A new reports says that people of color are less likely to receive lifesaving CPR from bystanders than white people.
You’ve probably heard of ‘bystander syndrome,’ that tragic social phenomenon where an otherwise sane person sees someone in need of help — whether a crime or a medical emergency — and does nothing to help.
New research by the American Heart Association shows that bystander syndrome is taking a deadly toll on Black and Hispanic Americans, who are “substantially less likely” to receive potentially life-saving CPR in a public setting than their white counterparts.
The findings, which were presented last month at the American Heart Association’s Quality of Care and Outcomes Research Scientific Sessions in Reston, Va., showed that results improved at home or the workplace, where there were more likely to be personal relationships.
Even so “such CPR still was more likely for white people in the study,” according to the American Heart Association.
“We hypothesized that in a public setting, the rates of bystander CPR would increase and the treatment difference seen in the home setting would be smaller because there are more people available to provide CPR,” the study’s lead researcher, Dr. R. Angel Garcia, a cardiology fellow at St. Luke’s Mid-America Heart Institute at the University of Missouri in Kansas City, said in a statement. “Unfortunately, it went the opposite way. The disparity became larger.”
According to the research, Black and Hispanic adults were 26 percent less likely to receive bystander CPR if their hearts stopped at home than white people. If it happened in public, they were 41 percent less likely to receive such assistance.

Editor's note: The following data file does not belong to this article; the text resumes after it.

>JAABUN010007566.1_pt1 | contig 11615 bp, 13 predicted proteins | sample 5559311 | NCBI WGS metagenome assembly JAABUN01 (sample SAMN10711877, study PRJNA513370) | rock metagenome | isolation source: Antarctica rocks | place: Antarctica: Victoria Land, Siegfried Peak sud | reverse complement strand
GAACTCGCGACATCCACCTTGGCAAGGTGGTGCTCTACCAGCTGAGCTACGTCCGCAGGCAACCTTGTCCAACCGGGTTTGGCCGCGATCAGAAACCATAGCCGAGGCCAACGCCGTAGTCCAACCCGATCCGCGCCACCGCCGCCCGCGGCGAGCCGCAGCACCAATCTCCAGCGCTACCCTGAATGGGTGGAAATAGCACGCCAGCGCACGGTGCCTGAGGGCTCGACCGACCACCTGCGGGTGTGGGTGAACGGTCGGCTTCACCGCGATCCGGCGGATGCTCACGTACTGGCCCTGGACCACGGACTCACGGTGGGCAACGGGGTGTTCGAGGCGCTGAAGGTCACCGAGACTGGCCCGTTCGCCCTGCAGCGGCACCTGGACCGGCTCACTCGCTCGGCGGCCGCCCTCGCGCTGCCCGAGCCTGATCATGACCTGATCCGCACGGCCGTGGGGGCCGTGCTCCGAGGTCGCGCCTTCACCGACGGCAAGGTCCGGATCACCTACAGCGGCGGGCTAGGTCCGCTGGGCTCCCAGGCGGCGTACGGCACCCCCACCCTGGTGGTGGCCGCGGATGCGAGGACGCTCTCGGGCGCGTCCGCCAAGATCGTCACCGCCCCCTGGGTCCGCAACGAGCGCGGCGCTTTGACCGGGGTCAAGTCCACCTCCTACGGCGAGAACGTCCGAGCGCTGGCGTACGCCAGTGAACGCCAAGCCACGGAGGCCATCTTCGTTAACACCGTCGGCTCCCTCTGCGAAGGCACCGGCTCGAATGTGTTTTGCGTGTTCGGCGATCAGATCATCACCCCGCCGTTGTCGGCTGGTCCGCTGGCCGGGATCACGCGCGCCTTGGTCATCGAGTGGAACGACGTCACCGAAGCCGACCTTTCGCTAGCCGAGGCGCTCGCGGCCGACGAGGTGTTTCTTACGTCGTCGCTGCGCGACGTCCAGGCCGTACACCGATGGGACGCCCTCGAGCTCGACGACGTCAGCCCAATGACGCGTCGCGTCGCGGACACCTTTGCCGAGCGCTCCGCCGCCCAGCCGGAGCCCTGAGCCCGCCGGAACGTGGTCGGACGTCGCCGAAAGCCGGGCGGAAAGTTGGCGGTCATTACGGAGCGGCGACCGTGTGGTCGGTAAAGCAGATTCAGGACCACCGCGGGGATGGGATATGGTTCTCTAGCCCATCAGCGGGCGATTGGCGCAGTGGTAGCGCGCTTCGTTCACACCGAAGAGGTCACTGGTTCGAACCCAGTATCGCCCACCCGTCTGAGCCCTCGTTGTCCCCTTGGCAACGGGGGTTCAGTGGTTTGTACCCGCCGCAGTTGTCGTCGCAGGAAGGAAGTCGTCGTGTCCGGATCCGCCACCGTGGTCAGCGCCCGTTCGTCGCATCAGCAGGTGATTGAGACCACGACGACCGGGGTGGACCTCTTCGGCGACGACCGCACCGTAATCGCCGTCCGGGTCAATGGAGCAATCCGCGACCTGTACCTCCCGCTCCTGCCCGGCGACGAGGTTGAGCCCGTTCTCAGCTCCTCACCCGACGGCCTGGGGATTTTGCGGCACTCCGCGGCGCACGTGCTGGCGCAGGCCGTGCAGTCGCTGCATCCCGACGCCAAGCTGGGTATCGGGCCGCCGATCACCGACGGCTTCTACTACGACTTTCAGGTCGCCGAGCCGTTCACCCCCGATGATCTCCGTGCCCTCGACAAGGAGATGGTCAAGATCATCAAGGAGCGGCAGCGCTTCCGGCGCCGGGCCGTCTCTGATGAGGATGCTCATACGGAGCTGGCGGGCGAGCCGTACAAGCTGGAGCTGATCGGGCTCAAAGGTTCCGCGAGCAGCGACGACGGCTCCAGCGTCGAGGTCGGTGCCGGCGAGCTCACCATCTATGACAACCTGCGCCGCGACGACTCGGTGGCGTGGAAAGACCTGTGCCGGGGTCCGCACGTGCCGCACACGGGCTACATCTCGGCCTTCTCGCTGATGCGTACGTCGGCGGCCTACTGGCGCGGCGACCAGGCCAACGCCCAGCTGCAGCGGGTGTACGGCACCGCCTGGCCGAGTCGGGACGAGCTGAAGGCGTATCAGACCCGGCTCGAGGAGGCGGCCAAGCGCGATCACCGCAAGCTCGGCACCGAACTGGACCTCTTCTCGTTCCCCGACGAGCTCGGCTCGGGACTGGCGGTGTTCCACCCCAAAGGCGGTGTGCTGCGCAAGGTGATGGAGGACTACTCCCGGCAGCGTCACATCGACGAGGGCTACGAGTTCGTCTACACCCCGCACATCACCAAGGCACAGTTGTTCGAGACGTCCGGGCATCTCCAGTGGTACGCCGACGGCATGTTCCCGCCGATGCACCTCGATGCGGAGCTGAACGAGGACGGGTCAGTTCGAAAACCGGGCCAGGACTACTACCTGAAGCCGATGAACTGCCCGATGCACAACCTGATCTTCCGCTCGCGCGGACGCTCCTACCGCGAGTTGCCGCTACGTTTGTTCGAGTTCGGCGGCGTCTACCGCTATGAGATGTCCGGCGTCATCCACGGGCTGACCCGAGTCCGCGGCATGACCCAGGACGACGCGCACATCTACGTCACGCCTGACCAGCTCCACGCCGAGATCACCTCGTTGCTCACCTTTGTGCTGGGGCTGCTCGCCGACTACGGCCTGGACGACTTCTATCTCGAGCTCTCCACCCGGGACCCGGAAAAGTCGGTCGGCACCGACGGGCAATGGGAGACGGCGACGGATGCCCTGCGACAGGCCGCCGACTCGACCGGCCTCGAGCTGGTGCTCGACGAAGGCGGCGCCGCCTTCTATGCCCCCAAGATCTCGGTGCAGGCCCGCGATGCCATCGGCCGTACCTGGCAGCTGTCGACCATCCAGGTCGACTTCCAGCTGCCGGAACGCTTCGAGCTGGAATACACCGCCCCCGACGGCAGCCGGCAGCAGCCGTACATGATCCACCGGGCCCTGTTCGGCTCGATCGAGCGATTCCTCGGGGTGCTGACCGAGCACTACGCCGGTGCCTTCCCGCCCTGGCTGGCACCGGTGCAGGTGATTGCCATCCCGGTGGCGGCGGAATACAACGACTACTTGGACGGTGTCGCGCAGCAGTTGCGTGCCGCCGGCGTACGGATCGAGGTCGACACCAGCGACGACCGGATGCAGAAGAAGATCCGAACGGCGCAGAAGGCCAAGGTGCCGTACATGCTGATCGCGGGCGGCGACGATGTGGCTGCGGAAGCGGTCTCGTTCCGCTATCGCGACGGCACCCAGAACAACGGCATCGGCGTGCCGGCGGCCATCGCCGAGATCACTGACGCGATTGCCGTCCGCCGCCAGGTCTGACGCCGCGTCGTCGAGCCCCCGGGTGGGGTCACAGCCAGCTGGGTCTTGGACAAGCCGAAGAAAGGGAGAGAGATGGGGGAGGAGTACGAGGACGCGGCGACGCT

Researchers said they compared response rates in a variety of public settings, such as the workplace, recreational facilities, on the street or highway, in transportation centers, and other areas
Black and Hispanic adults who suffered cardiac arrests were 27 percent less likely to receive bystander CPR in the workplace, and 57 percent less likely if it occurred at a transportation center. Researchers noted that all findings are considered preliminary, until full results were published in a peer-reviewed journal.
The report’s authors “controlled for the age and sex of the people needing aid because some people may be unnecessarily reluctant to administer CPR to older people out of concern for injuring them, or to women out of concern for inappropriately touching them,” the Heart Association said in its statement.
That means “The only thing left to describe why a person would not respond in the public setting is the race of the person,” Garcia said in the statement. “Maybe there is implicit bias. Or maybe they have a conscious bias against the person’s race. The reality is, we can’t account for which of those reasons would be truly present.”
Katie Dainty, the research chair at North York General Hospital and an associate professor at the Institute of Health Policy, Management and Evaluation at the University of Toronto, said racism is “is definitely one of the factors” preventing Black and Hispanic adults from receiving the help they need.
“But that’s a very hard thing to measure,” Dainty added. “What we need to do is hit these concepts straight on – talk about them so we can address them in a proactive way. And that is not easy. Bringing it to light as we are doing with this research is a step in the right direction.”
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